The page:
For Immediate Release
Contact: Laura Carpenter (907) 929-9227

Anchorage, AK – In 2003, Alaska’s Rasmuson Foundation launched its Art Acquisition Fund to provide grants to museums that collect current work by Alaska artists. In its first ten years, the fund distributed nearly $2 million and helped 33 museums purchase more than 1,000 works by 436 artists.

“Living Alaska: A Decade of Collecting Contemporary Art for Alaska Museums” opens Nov. 6 at the Anchorage Museum at Rasmuson Center and presents a retrospective of these works. This exhibition of art from museum collections around Alaska hints at the breadth and depth of the contemporary art being collected in Alaska museums.

Thematically, the exhibition focuses on the natural environment, Alaska Native experience and life in 21st century Alaska. Artwork explores Alaska’s landscapes, animals, materials, and the issues that surround them. Another group of pieces reflects the perpetuation of Alaska Native traditions. Artists examine, reinterpret and celebrate cultural practices, fusing traditional and new media to express their 21st century identities. A third group of works documents the contemporary Alaska experience, using visual art to study subjects like politics, employment, and modern material culture.

The result is an exhibition with a broad, contemporary, Alaska feel. Portraits of glaciers and rubber boots, items made with fish skin, a ceramic mask and a moose hide cell phone case highlight the great natural and cultural diversity of Alaska and artists’ efforts to tell the story of this place.

“Artists help us examine the human condition which is demonstrated through creative expression in the form of visual and performing arts, cultural traditions, literary arts, and media. Artists help interpret complex phenomena, or simply convey the great beauty that surrounds us in our natural world,” said Diane Kaplan, President and CEO of Rasmuson Foundation. “We hope the Art Acquisition Fund has made a difference for artists and museums in the state, and that we are further along in creating an important and invaluable permanent collection of contemporary artwork for Alaskans.”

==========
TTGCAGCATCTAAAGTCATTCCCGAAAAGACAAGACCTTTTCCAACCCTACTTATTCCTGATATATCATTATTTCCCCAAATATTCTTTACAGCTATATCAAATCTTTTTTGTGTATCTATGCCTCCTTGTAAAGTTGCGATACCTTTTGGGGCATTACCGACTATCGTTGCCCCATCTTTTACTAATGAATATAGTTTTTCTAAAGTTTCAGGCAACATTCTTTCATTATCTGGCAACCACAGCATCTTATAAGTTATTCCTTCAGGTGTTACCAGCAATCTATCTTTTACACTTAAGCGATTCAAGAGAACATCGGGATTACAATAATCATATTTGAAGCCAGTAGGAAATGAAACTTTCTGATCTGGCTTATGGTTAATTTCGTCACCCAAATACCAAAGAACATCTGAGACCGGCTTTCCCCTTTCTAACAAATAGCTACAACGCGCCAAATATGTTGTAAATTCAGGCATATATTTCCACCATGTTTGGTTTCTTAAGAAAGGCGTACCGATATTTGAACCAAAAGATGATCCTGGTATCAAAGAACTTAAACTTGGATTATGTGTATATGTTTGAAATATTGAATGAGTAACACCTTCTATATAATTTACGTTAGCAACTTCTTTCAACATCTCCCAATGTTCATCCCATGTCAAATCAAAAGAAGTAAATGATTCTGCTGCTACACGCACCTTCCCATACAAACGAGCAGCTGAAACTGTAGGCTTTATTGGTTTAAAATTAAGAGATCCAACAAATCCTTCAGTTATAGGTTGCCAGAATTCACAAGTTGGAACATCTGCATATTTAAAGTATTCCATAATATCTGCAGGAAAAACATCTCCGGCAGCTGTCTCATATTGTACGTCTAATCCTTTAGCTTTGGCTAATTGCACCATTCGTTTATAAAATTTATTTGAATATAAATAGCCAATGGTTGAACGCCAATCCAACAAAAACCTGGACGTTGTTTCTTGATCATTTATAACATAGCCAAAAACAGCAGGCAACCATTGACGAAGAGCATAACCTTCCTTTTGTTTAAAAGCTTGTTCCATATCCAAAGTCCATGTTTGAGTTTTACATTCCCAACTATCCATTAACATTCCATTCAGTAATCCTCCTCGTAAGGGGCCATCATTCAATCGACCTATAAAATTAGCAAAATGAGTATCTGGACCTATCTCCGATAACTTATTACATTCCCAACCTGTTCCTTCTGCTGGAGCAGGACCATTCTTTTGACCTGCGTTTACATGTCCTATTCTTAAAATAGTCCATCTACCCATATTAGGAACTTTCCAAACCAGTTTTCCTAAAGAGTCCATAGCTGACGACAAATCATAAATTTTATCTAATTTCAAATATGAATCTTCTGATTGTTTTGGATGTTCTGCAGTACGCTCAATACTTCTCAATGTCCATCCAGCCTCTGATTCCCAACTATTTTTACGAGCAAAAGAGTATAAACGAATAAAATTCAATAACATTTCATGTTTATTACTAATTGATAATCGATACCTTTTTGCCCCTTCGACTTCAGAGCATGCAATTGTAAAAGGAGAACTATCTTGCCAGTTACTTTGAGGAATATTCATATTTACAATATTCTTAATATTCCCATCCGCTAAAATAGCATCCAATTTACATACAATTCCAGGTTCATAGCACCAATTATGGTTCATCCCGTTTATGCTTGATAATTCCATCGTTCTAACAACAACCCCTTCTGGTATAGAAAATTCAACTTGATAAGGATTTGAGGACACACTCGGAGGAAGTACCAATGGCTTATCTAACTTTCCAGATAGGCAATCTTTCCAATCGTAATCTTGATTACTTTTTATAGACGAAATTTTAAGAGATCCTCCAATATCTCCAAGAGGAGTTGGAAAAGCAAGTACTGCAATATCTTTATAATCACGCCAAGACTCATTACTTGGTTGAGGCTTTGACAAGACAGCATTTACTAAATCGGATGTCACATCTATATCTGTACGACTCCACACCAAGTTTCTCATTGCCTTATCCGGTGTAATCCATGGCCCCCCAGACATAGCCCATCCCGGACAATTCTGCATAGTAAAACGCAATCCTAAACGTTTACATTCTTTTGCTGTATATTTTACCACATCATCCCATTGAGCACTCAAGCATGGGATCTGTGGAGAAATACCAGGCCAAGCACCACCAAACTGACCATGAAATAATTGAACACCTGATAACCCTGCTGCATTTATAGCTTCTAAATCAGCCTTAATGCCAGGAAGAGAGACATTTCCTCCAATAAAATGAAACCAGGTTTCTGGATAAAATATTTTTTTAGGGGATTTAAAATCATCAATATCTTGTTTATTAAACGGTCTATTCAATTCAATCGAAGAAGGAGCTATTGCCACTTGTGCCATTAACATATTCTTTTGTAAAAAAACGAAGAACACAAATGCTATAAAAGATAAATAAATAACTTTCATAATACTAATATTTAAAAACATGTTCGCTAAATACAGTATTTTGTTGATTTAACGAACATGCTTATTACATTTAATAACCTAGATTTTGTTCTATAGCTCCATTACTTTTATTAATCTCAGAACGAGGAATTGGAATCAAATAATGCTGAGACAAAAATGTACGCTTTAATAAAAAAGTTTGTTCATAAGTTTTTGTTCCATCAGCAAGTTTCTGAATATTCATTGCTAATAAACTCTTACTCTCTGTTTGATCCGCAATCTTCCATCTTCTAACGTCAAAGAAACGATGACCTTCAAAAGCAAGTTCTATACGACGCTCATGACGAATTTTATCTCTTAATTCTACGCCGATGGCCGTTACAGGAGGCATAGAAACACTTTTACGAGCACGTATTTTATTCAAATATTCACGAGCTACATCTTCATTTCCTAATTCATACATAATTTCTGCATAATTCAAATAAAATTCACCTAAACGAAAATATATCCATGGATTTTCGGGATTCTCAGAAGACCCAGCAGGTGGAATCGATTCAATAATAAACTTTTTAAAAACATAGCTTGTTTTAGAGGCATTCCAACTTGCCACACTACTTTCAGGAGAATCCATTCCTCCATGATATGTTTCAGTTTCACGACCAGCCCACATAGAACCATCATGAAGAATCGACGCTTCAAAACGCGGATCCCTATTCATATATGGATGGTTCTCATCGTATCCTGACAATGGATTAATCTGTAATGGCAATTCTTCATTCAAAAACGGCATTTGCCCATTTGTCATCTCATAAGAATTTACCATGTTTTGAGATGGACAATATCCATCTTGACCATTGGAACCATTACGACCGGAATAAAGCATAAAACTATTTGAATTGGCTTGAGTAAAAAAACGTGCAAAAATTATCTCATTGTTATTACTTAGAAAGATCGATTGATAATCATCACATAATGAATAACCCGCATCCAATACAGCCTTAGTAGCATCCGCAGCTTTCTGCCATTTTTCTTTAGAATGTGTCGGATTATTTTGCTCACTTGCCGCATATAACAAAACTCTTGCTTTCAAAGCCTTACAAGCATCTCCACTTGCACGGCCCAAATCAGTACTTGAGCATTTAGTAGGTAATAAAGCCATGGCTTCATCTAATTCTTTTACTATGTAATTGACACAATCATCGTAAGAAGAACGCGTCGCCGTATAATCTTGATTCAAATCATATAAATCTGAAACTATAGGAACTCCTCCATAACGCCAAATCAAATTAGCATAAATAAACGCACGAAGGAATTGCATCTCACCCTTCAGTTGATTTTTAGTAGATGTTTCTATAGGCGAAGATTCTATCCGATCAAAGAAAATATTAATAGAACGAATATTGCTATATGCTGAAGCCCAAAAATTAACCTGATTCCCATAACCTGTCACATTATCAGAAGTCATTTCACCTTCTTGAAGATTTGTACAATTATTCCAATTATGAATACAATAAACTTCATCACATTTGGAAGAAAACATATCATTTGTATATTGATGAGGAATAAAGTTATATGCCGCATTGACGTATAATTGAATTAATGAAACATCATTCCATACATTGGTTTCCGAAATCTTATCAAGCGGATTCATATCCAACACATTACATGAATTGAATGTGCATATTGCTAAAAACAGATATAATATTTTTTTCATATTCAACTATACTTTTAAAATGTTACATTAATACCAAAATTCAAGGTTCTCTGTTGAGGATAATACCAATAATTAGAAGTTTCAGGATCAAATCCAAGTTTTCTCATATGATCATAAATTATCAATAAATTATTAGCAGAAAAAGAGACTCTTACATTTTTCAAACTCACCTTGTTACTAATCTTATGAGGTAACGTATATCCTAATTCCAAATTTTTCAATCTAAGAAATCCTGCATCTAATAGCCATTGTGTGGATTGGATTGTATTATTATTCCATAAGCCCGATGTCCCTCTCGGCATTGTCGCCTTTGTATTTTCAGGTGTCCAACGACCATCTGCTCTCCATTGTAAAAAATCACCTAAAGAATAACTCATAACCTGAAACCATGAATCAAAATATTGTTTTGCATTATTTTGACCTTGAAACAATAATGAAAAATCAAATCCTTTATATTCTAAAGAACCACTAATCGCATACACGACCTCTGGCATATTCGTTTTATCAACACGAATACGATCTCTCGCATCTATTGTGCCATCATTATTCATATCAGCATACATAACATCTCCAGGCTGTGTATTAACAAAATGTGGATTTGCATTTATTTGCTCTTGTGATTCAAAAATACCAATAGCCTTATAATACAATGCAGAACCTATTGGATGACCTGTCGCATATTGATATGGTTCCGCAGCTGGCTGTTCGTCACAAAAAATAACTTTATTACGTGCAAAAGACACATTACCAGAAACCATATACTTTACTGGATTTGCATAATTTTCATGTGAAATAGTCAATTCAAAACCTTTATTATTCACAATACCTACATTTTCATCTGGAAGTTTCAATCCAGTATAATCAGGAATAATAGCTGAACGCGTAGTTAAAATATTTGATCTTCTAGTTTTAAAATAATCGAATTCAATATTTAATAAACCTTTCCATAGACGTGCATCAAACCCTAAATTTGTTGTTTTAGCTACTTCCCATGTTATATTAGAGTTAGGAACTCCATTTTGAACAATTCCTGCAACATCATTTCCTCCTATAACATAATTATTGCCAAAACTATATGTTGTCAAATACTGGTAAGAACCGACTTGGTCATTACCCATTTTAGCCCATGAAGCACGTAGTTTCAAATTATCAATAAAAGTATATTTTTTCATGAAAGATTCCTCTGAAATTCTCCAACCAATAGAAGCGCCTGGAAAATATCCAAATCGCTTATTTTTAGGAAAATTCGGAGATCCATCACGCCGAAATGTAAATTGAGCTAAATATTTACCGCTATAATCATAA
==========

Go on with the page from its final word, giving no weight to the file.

“It is a privilege for museums to be able to collect the work of living artists and the work of artists who have made a lasting impact upon our perceptions of place and of art,” said Julie Decker, Director and CEO of the Anchorage Museum. “Rasmuson Foundation’s support of living artists and of museum acquisitions to be able to highlight and preserve these legacies has made an enormous impact upon the state’s arts community and ensures that museums can sustain, grow and strengthen their collections, through which there is mutual benefit to museums, artists and the public.”

“Living Alaska: A Decade of Collecting Contemporary Art for Alaska Museums” is on view Nov. 6, 2015 through Feb. 7, 2016, at the Anchorage Museum at Rasmuson Center.

This traveling exhibition, curated by Sven Haakanson Jr., includes 25 works from 12 Alaska museums. The exhibition at the Anchorage Museum also includes 48 additional works from the Anchorage Museum’s contemporary art collection.

Following its debut at the Anchorage Museum, the 25 pieces of the retrospective will travel to museums around Alaska and be supplemented with their own Art Acquisition Fund-sponsored works. Additional locations are Pratt Museum (Homer), Alaska State Library, Archives, and Museum (Juneau), University of Alaska Museum of the North (Fairbanks), Alutiiq Museum and Archaeological Repository (Kodiak) and Museum of the Aleutians (Unalaska).


The Anchorage Museum at Rasmuson Center is the largest museum in Alaska and one of the top 10 most visited attractions in the state. The museum’s mission is to connect people, expand perspectives and encourage global dialogue about the North and its distinct environment. Learn more at

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